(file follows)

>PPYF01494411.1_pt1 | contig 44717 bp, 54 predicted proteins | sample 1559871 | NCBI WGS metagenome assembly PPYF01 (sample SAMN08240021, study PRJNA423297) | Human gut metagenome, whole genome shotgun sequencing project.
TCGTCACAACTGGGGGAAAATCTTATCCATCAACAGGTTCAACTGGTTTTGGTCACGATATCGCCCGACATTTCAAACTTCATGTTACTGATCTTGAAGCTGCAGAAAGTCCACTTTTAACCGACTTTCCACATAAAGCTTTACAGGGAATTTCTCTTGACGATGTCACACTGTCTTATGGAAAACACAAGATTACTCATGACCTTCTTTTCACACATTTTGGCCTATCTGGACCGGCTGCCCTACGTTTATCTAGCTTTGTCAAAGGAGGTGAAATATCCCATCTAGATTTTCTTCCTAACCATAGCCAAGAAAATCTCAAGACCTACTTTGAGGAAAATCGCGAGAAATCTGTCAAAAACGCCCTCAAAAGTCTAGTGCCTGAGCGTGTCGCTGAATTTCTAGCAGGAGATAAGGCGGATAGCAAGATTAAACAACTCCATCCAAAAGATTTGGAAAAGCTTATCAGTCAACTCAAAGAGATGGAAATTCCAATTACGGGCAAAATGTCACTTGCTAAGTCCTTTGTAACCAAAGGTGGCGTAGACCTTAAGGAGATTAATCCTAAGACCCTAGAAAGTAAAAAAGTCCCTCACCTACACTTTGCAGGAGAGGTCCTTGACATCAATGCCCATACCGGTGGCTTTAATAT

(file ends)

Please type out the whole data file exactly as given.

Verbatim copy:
>PPYF01494411.1_pt1 | contig 44717 bp, 54 predicted proteins | sample 1559871 | NCBI WGS metagenome assembly PPYF01 (sample SAMN08240021, study PRJNA423297) | Human gut metagenome, whole genome shotgun sequencing project.
TCGTCACAACTGGGGGAAAATCTTATCCATCAACAGGTTCAACTGGTTTTGGTCACGATATCGCCCGACATTTCAAACTTCATGTTACTGATCTTGAAGCTGCAGAAAGTCCACTTTTAACCGACTTTCCACATAAAGCTTTACAGGGAATTTCTCTTGACGATGTCACACTGTCTTATGGAAAACACAAGATTACTCATGACCTTCTTTTCACACATTTTGGCCTATCTGGACCGGCTGCCCTACGTTTATCTAGCTTTGTCAAAGGAGGTGAAATATCCCATCTAGATTTTCTTCCTAACCATAGCCAAGAAAATCTCAAGACCTACTTTGAGGAAAATCGCGAGAAATCTGTCAAAAACGCCCTCAAAAGTCTAGTGCCTGAGCGTGTCGCTGAATTTCTAGCAGGAGATAAGGCGGATAGCAAGATTAAACAACTCCATCCAAAAGATTTGGAAAAGCTTATCAGTCAACTCAAAGAGATGGAAATTCCAATTACGGGCAAAATGTCACTTGCTAAGTCCTTTGTAACCAAAGGTGGCGTAGACCTTAAGGAGATTAATCCTAAGACCCTAGAAAGTAAAAAAGTCCCTCACCTACACTTTGCAGGAGAGGTCCTTGACATCAATGCCCATACCGGTGGCTTTAATAT